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Wednesday, April 15, 2020

They’re NOT lying… they’re just jargonizing?





What is a test?
Up until now there has been only one type of test which is intended to tell us if the person is carrying the virus.  Actually,  the test does  not look for the virus, it looks for a piece of the virus, and to be more accurate, it looks for a piece of what is thought to be the specific virus.    
The virus we are looking at is a part of a large family called coronavirus, which is very wide spread and is the second most common cause of common colds. 
 The test looks for genes that some think is specific to the SARS-C0V-2 virus, but since not all coronaviruses have been studied, it is not certain that the test is detecting is the gene that is specifically from the SARS CoV-2 virus .
We cannot say that the test is as specific as we would like.  
That may be why there is a lot of concerns about FALSELY POSITIVE tests.

Importantly, we assume that when the test is done, it is done correctly; that when the swab was put in someone’s nose or throat that was done correctly, that the swab was labelled correctly, that it was transported correctly, that it was put in the machine correctly, that the machine was working properly, that the result was read correctly and recorded correctly and sent back to the right person.  LOTS of opportunity for error.  There is a lot of evidence that when tests are done in high stress the risk of error rises. 
So we have lots of reasons to be careful (suspect?) of all test results, positive and negative.

What is a case?
The test as developed has a big problem because the laboratory cannot confirm the test result is right because patients can have symptoms, or may not, may be sick or may not.  If there is no marker, can you say for certain that the test result is correct?

To reduce some of the confusion, public health excludes testing people without symptoms.  You cannot get a positive test in a person without symptoms if you don’t test them.   So we know very little about people with a positive test when they have little or no symptoms.  Maybe this is what a CARRIER STATE, or maybe it is a FALSE POSITIVE laboratory error.

If you only test people with symptoms, and you get a positive test, does that mean the symptoms are associated with SARS CoV-2?  Maybe, but maybe not.  False positives are just as possible in people with symptoms as in people without symptoms.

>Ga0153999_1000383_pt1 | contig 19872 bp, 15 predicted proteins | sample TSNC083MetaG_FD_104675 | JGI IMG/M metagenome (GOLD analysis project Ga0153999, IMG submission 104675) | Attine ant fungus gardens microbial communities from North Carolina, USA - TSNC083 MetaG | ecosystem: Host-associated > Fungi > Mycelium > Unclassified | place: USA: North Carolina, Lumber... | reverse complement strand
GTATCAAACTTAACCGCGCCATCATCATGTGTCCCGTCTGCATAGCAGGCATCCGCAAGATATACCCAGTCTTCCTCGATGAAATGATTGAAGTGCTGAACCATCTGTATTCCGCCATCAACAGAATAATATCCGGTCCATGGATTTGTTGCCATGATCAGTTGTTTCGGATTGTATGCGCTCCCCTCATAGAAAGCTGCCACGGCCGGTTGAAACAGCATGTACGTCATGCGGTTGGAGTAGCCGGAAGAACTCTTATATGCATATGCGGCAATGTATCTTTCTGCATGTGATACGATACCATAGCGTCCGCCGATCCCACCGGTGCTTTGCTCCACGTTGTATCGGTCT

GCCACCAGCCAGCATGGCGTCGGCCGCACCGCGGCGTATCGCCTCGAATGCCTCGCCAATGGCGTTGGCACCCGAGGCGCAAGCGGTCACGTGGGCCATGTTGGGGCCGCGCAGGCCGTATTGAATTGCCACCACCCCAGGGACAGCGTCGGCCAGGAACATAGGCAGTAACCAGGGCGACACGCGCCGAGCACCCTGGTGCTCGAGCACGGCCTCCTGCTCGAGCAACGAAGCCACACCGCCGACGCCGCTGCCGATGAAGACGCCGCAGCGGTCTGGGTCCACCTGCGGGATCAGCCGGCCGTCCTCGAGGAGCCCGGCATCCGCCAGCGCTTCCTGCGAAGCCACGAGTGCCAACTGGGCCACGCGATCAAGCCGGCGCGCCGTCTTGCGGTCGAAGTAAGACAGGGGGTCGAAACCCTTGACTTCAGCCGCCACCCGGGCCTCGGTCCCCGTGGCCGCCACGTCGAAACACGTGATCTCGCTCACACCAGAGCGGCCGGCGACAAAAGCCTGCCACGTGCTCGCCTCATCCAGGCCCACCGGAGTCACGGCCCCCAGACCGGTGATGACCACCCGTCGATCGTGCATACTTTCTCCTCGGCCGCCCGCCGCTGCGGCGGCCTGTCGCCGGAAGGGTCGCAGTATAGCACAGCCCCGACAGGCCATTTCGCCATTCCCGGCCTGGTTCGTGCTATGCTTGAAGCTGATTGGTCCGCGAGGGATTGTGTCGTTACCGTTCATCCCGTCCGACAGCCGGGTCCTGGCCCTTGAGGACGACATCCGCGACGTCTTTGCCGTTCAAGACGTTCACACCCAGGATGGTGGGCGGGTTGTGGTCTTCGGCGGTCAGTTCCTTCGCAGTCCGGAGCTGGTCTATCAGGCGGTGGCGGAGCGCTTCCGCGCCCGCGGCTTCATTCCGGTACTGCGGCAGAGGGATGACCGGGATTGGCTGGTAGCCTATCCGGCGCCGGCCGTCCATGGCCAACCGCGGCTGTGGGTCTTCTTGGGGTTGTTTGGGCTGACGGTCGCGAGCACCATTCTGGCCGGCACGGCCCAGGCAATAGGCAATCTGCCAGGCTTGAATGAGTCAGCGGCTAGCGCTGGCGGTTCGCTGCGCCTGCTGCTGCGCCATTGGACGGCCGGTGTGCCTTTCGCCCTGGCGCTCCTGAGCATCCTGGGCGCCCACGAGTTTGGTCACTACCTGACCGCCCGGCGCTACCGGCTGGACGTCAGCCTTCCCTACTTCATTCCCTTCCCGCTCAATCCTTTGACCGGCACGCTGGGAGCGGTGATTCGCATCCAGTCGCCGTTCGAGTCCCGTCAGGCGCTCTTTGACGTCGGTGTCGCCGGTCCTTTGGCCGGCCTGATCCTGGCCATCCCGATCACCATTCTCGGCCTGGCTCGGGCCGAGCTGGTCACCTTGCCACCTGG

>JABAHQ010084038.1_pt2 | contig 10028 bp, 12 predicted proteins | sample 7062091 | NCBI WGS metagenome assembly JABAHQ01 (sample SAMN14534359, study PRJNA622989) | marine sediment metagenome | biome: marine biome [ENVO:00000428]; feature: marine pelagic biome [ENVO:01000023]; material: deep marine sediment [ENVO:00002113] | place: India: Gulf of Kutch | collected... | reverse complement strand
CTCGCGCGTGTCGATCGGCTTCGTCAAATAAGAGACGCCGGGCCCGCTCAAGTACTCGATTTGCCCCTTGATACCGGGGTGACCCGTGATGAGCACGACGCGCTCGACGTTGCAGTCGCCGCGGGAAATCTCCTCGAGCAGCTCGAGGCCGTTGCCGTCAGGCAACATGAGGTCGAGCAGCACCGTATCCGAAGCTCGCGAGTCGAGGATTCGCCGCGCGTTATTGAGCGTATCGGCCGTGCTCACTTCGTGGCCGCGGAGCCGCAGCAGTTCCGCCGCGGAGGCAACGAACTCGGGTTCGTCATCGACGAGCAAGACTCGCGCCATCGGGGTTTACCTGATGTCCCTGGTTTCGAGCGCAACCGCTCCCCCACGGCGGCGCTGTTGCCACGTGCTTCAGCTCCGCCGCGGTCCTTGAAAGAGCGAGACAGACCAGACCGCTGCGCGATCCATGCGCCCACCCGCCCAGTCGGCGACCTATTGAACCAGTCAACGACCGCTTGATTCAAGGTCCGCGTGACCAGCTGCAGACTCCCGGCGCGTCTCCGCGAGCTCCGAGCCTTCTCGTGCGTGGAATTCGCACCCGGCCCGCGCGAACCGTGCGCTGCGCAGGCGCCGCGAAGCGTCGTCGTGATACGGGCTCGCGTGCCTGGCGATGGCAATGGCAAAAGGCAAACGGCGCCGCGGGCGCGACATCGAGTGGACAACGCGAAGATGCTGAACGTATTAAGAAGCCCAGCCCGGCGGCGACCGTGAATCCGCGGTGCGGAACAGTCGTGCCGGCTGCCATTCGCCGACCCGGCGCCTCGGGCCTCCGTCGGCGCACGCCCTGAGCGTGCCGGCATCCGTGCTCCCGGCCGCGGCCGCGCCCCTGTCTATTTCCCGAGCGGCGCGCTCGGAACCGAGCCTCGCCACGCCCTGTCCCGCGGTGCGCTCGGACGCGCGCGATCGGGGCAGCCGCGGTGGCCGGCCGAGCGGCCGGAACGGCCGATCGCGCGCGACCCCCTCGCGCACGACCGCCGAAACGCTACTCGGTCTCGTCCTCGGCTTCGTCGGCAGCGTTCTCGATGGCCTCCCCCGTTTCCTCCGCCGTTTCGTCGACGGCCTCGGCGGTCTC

Also, when people with symptoms of cough and sore throat and fever are tested, only about 4 percent are positive.  That seems VERY LOW.  Does that mean when 96 percent of people with fever and cough and a sore throat in the presence of this epidemic have a negative test?  

Either there are many other viruses around, or this is an example of  FALSE NEGATIVE laboratory error.

All this says that at this point we know very little about what test results means, about its sensitivity or specificity or its accuracy.   Should questionable test results decide what is or what is not a case?

What is a "new death count"?

When many people hear the term “new death count” they may understand that to mean a person who recently acquired the virus, got sick and then very sick and then died. 
But the single group that makes up the majority of the “new deaths count” are elder people, the majority over 80 years, mostly frail and living in nursing homes.  They became sick weeks ago, were admitted to hospital, maybe ended up in intensive care with a breathing tube.  They have been kept alive through mechanical support until their body finally gave up and passed away.  So yes, their death occurred today, but in reality it was expected for days or weeks.  Calling this a "new death" is a tad disingenuous, and needs a different classification.
When you hear a public health official say they expect the number of "new deaths" to rise, they are saying there are lots of these folks lying in beds, and one day, their day will come.

So as you listen to the nightly review of COVID-19 statistics, listen carefully and understand what you are being told.  Maybe it is just language confusion,
But maybe not.

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